Why do you want to study at our school, and not somewhere else?

The research you did about their school should help you to find a clear reason for your choice.

Try to refer to good things: either courses you like in their curriculum (especially courses that are special for their school), or good reputation of their school and teachers (praising them for something will always help in an interview), or perhaps the research work they do.

But it may also happen that you apply with an average pharmacy school (or even one that is below average), and praising them for something would sound bizarre to the interviewers.

In this case, it is best to be honest.

For example you can say that you like the location pf the campus (close to your home, no need to live at the dorm), or that your GPA wasn’t good enough to apply with one of the prestigious Universities—but you still want to pursue a career of a Pharmacist, and found their school as a great option.

 

Pharmacy studies are hard and time demanding. Are you ready to handle that? What are you willing to sacrifice?

You shouldn’t wear pink glasses in this interview. Show the interviewers that you understand it will be difficult to succeed, and that you expect to devote most of your time to Pharmacy studies. In average, 10% of students do not manage to graduate from Pharmacy School. You certainly do not want to join their ranks.

You can also say that you talked to other Pharmacy School students which helped you to understand what will be expected from you at school, and how challenging the experience will be.

 

Other common questions for a conventional interview format

  • Can you name some of your qualities that would benefit you as a pharmacist? And is there anything you would like to improve on?
  • Do you watch trends in the industry? What caught your eye lately?
  • Except of studying, what do you plan to do while being at the college?
  • How do you handle stress?
  • What are you going to do if you don’t get to a Pharmacy School?
  • Why should we choose you and not someone else?
  • Do you have any questions?

 

Special Tip no 2: Download a full list of questions for a panel interview at Pharmacy School in a simple one page long .PDf document, print it, and practice your answers a couple of times before the start of your interview:

MMI Questions for Pharmacy School

Members of the interviewing panel have their eyes fixed on the student who applies for the study program

A multiple mini interview consists of a series of short, structured interview stations used to assess non-cognitive qualities including sensitivity, maturity, teamwork, empathy, communication skills, and other.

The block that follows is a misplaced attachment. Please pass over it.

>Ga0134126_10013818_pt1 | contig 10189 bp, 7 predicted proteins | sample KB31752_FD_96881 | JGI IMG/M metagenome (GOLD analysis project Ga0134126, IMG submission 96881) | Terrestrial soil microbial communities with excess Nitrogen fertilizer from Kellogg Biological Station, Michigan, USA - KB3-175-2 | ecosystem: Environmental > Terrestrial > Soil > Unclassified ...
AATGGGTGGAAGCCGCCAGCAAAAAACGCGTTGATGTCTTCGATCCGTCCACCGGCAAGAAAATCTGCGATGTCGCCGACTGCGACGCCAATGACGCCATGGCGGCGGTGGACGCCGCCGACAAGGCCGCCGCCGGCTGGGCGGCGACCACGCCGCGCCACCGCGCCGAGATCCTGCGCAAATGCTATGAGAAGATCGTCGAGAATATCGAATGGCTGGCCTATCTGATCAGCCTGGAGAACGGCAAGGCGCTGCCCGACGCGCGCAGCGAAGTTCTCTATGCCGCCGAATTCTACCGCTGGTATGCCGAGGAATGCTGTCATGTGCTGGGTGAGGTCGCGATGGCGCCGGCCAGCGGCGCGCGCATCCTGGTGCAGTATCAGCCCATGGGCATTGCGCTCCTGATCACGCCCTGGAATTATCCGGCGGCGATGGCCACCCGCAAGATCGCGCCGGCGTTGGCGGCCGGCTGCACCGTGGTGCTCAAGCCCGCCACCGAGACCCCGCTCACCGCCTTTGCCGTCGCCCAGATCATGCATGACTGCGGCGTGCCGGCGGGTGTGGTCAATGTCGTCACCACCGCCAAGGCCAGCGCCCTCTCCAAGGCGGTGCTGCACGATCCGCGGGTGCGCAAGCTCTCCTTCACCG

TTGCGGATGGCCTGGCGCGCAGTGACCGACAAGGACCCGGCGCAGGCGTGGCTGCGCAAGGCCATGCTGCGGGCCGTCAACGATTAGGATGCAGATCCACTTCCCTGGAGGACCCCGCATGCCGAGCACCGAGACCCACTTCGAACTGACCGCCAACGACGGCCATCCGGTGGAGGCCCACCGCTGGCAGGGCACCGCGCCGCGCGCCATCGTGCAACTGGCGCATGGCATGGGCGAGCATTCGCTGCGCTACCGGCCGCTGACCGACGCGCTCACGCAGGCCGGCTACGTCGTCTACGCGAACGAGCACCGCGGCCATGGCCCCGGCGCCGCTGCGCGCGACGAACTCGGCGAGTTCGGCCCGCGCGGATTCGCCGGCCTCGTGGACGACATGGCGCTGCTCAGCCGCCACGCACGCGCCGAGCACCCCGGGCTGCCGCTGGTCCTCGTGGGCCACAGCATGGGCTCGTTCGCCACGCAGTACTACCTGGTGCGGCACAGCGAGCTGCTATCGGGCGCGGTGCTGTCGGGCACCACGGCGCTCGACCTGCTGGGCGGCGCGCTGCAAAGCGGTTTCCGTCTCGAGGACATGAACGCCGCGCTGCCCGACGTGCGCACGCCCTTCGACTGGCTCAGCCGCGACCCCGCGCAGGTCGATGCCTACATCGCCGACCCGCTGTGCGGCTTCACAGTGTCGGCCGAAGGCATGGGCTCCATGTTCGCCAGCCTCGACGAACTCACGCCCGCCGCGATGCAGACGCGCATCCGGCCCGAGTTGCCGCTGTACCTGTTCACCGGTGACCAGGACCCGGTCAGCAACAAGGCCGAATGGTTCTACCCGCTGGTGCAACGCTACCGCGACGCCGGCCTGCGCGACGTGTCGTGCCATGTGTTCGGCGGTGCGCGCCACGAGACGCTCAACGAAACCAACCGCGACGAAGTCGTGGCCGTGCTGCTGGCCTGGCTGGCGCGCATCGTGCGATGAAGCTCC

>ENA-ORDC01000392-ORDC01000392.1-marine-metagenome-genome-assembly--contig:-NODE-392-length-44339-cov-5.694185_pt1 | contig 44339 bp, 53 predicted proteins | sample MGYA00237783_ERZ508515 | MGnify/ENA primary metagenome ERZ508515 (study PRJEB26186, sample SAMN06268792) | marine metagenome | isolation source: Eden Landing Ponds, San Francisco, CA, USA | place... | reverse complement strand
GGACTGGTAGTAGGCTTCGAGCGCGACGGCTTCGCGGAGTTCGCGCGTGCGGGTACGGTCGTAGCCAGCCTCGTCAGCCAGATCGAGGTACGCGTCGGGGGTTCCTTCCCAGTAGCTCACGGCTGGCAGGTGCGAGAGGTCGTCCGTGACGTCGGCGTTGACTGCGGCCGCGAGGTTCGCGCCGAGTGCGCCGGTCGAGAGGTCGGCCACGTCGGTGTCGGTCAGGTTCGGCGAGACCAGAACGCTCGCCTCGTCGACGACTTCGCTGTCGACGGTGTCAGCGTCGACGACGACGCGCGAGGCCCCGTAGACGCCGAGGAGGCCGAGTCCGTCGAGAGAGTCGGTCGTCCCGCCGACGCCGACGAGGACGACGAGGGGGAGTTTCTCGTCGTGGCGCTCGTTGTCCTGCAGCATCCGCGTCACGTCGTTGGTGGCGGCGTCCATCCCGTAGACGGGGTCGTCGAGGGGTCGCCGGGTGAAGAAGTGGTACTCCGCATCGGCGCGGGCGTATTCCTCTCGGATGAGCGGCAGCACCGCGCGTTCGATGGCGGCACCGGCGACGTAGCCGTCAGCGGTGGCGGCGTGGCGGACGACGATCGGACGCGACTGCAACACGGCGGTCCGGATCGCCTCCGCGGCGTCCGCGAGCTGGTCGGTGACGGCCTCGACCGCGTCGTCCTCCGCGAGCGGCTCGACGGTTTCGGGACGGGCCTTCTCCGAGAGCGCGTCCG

The list of possible MMI questions is endless. But the interviewers always try to assess the same capacities and attitudes with these questions.

The key is to understand the attitudes you should present in your answers. You can get some of the following questions in your MMI:

  • A member of your family decides to depend solely on alternative medicine for treatment of his or her significant illness. What would you do?
  • A patient requests needles and syringes at his/her local pharmacy. They do not present with a prescription, and based on the records you can access, they are not receiving treatment for diabetes. Do you sell the syringes or not?
  • An eighteen year-old female arrives in the emergency room with a profound nosebleed. You are the physician, and you have stopped the bleeding. She is now in a coma from blood loss and will die without a transfusion. A nurse finds a recent signed card from Jehovah’s Witnesses Church in the patient’s purse refusing blood transfusions under any circumstance. What would you do?
  • A patient with Down syndrome became pregnant. The patient does not want an abortion. Her mother and husband want the patient to have an abortion. What would you do in this situation?
  • Discuss an experience that allowed you to learn something important about yourself. How will this lesson help you succeed in your career?

* See our eBook, Pharmacy School Interview Made Easy for more MMI questions, and a guide on how to deal with each of them (see samples on eBook page).

 

Conclusion

Interview for a place at a Pharmacy School is not easy, but your success is not a question of luck. The better you prepare for the questions and for interview in general, the better your chances to succeed will be.

Do your best, and believe in your chances. I know you can do it, and I wish you good luck!

 

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Matthew Chulaw

Matthew has been working in international recruitment since 2008. He helps job seekers from all walks of life to pursue their career goals, and to prepare for their interviews. He is the founder of InterviewPenguin.com website.
Matthew Chulaw